Acrobats of the Road

Traveling the world since 2005, Acrobats of the Road Juan Villarino and Laura Lazzarino have enacted their Educational Nomadic Project in communities all over South America, southern Asia, Europe and the Middle East. The project is dedicated to documenting and spreading world hospitality to help overcome social issues domestic to different regions.

Juan Villarino is a writer and photographer originally from Argentina who has spent the majority of his life traveling the world and writing about the people he has met. Laura is a nomad who spent much of her youth traveling solo through South America, Western Europe and southern Asia. The pair met while abroad, and after traveling for a few years, they decided to team up and start Acrobats of the Road.

For each community the group impacts, Villarino self-publishes a book to inform readers about the importance of hospitality and social justice in rural villages throughout the world. His most recent book, Hitchhiking in the Axis of Evil, was picked up for proper publication and will be distributed internationally. The book follows Villarino’s journey through Iraq, Iran and Afghanistan and his contributions to increasing social justice in communities affected by war.

Acrobats of the Road have traveled to over 60 countries, crossing more than 1,500 borders and travelling over 160,000 kilometers. Throughout their journeys, they have stayed in monasteries, hostels, campgrounds and with locals. These experiences have allowed them to encounter firsthand the generosity that inspired them to create Acrobats of the Road.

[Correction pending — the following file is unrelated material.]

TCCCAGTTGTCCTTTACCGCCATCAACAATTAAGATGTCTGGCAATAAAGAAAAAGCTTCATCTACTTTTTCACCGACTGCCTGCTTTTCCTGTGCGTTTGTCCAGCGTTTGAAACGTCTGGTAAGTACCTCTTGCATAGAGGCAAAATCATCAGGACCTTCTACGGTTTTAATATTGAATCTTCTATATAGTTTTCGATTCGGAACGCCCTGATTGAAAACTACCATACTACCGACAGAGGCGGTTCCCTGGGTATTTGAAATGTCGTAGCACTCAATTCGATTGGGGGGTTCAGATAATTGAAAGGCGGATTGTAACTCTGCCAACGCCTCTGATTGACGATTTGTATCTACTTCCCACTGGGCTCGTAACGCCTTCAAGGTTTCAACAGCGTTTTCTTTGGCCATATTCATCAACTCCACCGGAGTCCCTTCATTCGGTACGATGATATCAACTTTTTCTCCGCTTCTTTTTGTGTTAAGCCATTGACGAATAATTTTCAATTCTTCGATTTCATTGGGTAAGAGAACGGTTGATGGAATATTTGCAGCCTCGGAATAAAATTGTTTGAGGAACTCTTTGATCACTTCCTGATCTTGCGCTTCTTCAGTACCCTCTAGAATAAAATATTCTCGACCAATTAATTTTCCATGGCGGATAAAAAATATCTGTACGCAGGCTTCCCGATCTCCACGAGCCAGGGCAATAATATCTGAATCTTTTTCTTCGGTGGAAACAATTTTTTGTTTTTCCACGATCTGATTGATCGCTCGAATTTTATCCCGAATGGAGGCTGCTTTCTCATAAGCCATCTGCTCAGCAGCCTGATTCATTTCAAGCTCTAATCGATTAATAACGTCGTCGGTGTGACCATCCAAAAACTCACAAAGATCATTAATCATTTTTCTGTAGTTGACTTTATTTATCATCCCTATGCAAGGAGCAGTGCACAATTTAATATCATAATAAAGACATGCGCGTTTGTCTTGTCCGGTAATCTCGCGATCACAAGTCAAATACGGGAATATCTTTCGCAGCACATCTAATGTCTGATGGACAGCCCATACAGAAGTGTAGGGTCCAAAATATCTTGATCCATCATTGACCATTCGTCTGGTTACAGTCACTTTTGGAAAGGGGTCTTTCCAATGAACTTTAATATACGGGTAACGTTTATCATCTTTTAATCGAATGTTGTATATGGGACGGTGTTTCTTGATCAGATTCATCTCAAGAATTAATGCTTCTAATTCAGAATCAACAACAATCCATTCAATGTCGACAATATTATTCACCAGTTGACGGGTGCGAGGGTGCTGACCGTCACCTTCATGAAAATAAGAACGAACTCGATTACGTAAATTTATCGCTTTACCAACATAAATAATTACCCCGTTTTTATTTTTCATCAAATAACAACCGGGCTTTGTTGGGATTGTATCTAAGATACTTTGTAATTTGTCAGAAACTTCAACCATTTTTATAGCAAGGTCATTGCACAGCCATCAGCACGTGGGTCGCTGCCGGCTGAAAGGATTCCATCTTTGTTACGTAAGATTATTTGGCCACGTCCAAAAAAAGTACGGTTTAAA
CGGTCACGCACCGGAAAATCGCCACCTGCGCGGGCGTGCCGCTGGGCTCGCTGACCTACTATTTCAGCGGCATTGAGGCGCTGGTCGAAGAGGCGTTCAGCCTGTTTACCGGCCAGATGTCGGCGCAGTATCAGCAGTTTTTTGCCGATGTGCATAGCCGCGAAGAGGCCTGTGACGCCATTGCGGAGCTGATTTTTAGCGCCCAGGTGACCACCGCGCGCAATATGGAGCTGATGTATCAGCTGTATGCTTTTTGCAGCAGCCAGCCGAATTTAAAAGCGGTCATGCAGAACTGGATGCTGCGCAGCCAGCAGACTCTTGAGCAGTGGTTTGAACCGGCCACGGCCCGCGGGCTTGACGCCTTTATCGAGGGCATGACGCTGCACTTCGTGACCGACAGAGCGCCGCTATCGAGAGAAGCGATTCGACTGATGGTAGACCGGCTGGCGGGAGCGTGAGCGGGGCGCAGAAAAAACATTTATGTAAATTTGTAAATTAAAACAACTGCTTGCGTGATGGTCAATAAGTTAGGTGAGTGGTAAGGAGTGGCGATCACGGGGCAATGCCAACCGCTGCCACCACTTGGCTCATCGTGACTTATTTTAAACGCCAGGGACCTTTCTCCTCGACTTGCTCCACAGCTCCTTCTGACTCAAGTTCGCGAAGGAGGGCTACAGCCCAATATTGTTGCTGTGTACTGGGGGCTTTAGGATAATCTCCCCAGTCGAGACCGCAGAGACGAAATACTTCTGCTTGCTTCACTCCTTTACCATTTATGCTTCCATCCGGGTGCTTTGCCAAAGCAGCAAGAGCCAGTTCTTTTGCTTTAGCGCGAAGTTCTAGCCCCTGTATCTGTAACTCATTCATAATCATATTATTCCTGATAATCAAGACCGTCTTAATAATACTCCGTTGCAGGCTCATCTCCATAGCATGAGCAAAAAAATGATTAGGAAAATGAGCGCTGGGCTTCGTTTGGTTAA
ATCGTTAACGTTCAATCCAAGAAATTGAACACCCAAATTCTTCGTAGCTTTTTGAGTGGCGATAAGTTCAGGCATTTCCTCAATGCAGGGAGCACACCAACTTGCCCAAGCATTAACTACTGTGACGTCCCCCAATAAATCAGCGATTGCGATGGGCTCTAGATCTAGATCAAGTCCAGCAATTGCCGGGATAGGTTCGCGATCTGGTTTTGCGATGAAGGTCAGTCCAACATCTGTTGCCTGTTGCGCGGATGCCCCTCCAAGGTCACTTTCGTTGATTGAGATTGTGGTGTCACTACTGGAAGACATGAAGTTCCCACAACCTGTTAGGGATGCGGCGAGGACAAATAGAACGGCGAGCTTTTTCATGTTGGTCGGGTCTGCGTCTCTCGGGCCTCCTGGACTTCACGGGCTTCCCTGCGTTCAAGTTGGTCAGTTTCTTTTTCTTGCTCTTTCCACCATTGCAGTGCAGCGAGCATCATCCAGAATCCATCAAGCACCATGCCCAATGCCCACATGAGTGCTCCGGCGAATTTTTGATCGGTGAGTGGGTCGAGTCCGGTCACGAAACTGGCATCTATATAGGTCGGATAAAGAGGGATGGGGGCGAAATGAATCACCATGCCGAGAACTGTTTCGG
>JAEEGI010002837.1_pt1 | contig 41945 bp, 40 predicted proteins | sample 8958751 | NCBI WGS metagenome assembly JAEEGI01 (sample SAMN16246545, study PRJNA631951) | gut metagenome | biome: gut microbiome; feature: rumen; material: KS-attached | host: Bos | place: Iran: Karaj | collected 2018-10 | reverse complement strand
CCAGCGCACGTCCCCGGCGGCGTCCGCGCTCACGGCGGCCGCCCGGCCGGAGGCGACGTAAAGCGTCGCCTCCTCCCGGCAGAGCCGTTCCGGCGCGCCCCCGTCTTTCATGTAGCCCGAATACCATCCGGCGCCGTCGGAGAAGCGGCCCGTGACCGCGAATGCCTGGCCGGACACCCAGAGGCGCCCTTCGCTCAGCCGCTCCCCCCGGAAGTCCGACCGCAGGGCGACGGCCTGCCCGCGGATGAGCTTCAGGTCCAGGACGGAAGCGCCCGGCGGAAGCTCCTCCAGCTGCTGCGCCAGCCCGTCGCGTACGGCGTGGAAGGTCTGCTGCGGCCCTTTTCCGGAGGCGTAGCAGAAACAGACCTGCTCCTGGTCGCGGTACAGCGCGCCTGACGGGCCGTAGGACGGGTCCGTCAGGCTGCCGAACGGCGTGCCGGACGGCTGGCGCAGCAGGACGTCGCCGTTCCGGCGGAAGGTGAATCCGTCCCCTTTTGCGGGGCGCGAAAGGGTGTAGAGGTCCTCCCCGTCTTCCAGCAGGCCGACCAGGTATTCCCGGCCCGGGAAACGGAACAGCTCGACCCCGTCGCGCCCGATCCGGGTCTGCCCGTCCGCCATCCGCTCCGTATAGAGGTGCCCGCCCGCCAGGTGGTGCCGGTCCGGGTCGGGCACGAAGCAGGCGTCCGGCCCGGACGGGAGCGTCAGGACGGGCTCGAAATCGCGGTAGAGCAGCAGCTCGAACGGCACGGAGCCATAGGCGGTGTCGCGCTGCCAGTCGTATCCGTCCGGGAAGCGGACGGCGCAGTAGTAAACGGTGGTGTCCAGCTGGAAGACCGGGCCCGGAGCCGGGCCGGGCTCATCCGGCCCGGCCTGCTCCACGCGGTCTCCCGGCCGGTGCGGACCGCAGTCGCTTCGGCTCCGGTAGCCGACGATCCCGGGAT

For their Educational Nomadic Project, Villarino compiles slideshows of photographs and the pair present lectures and workshops on a variety of topics including the intrinsic goodness of human beings, community involvement and cooperation. In collaboration with the People’s Health Movement, the pair travels with a projector to teach to these communities.

While travelling, the duo has received a lot of love and care from people of many races, religions and backgrounds, and the project focuses on giving back to those who have helped them along the way. The project was started in 2009 and has been used to spread empathy and care. Villarino’s photographs capture the everyday life, kindness and cultures of communities he has encountered while hitchhiking. Acrobats of the Road hopes that with this project, they can promote equality and happiness and show that the world can become a more harmonious place.

Julia Hettiger

Sources: Blogspot, Mangomanjaro, Matador Network

Photo: Acrobatsoftheroad

In 2011, Facebook founder Mark Zuckerberg said, “A squirrel dying in your front yard may be more relevant to your interests right now than people dying in Africa.”

Three years later, Zuckerberg’s quote still deeply resonates and brings to light a major issue in the United States: many people simply do not care; they are more concerned with local interests in their ‘bubble’ than rampant human rights abuses in other parts of the world.

The rise of social media, the “Facebook Effect,” is turning everyday events into news. Thus, while someone might see a friend’s dramatic post about the squirrel falling off a branch in front of their home, the fact that four million newborns worldwide die in their first month of life remains largely invisible to the public eye.